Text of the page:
Pacific Studies research achievements

We start and encourage public discussion — as well as winning academic prizes and awards.

Pacific communities are discriminating, careful, thoughtful and expert audiences. Only the best work survives both the rigor of the academy and the rigor of our Pacific audiences.

Associate Professor Damon Salesa Pro Vice-Chancellor (Pacific)

Within our communities

  • As one of six panellists on the 2018 Mental Health and Addiction Inquiry, Dr Jemaima Tiatia-Seath had an important role in an in-depth government initiative that received over 5,500 submissions and held 425 meetings and fono on significant issues as she describes in this article. She is also a member of the Mental Health Foundation's Suicide Bereavement Service Advisory Group.
  • Jemaima was a Principal Investigator of Heilala Malu, a Tongan Framework for Suicide Prevention Resource (2017), funded by the Health Research Council and distilled into a pamphlet in both Tongan and English, and of Pacific Suicide Postvention: Supporting Pacific Communities.
  • Associate Professor Damon Salesa's book Island Time: New Zealand’s Pacific Futures (2017, Bridget Williams Books) has stirred up and informed a lot of public debate about the place and treatment — including segregation — of Pacific communities within New Zealand.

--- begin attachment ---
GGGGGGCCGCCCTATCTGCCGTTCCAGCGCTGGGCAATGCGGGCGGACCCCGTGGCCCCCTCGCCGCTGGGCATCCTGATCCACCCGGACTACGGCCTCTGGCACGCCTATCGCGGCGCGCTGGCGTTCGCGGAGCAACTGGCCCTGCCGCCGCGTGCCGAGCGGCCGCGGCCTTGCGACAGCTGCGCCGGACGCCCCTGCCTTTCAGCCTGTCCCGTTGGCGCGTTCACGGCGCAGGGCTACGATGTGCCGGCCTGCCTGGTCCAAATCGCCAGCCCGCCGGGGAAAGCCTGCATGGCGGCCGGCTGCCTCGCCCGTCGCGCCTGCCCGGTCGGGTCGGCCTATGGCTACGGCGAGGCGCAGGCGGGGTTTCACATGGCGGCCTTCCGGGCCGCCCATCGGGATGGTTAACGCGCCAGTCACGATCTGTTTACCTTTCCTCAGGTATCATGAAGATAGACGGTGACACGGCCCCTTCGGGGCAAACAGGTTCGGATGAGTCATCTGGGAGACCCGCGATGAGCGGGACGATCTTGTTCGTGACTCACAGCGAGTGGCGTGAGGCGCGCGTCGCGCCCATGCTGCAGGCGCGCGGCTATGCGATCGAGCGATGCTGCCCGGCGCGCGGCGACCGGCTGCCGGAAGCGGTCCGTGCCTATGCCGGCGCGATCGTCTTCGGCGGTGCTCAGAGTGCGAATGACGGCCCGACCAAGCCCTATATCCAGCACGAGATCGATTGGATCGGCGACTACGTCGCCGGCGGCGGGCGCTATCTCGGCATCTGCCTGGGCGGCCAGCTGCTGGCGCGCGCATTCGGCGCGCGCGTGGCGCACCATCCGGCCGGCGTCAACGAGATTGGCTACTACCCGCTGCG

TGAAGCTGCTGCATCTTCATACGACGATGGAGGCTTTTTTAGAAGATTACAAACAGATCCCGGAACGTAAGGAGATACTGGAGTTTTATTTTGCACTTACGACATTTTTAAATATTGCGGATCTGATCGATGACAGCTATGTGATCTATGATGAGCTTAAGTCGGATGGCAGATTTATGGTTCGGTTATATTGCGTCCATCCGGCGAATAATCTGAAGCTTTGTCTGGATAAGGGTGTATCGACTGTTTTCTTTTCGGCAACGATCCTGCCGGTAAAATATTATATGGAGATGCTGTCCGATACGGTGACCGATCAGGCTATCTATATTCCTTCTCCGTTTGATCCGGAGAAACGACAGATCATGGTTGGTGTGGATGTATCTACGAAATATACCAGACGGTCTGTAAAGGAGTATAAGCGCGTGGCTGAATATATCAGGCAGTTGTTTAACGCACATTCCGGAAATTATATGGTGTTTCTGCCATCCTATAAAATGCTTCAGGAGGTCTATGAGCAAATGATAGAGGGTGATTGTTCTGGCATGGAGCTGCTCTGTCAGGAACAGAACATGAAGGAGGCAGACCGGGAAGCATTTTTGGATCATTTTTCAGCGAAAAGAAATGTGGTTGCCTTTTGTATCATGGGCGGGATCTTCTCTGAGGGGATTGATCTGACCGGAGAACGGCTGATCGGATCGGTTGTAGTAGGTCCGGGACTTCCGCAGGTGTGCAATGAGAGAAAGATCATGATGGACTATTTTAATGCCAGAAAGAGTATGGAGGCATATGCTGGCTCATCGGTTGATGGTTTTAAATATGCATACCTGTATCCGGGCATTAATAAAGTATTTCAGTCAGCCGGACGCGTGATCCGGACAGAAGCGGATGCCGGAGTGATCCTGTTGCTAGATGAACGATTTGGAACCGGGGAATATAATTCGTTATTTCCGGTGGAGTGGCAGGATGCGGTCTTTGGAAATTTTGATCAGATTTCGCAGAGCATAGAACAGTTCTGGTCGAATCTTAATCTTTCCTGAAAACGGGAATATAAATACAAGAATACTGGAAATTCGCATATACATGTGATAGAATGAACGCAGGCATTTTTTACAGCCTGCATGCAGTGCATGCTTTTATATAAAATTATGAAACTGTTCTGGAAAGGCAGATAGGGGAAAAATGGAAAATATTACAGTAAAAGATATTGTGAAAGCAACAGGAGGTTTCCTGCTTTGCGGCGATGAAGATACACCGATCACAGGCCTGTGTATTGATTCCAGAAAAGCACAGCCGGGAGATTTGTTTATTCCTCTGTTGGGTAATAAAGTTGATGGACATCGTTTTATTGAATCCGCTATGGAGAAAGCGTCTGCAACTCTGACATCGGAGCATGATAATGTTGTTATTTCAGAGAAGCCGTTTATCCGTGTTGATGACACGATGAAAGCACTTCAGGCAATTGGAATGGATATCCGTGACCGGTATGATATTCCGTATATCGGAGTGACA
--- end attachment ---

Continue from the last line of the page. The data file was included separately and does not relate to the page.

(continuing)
• Dr Melani Anae co-edited the first record of the civil rights movement she helped to found: Polynesian Panthers: Pacific Protest and Affirmative Action in Aotearoa NZ 1971-1981 (2015, Huia Books), raising consciousness of important recent history.

Within academia

  • Dr Jemaima Tiatia-Seath has received numerous grants as Principal Investigator from the Health Research Council — New Zealand's premiere health research funding body — over a number of years, as well as an inaugural national project grant from Te Rā o te Waka Hourua, testament to the ongoing superb quality of her work in suicide prevention and mental health and wellbeing.
  • In recent years, both Dr Melani Anae and Associate Professor Damon Salesa have been awarded funding by the Marsden Fund, New Zealand's most prestigious and competitive 'blue sky' research fund.
  • With 2014 Marsden funding, Melani has been investigating how transnational matai (chiefs born outside of Samoa) maintain meaningful and sustainable ties to Samoan villages and peoples back in Samoa, as she describes in this article.
  • With 2013 Marsden funding, Damon has been researching 200 years of Samoan history.
  • Damon Salesa won the international Ernest Scott Prize for the "most distinguished written contribution to the history of Australia or New Zealand, or to the history of colonisation" in 2012 for his history Racial Crossings: Race, Intermarriage and the Victorian British Empire (2011, Oxford University Press).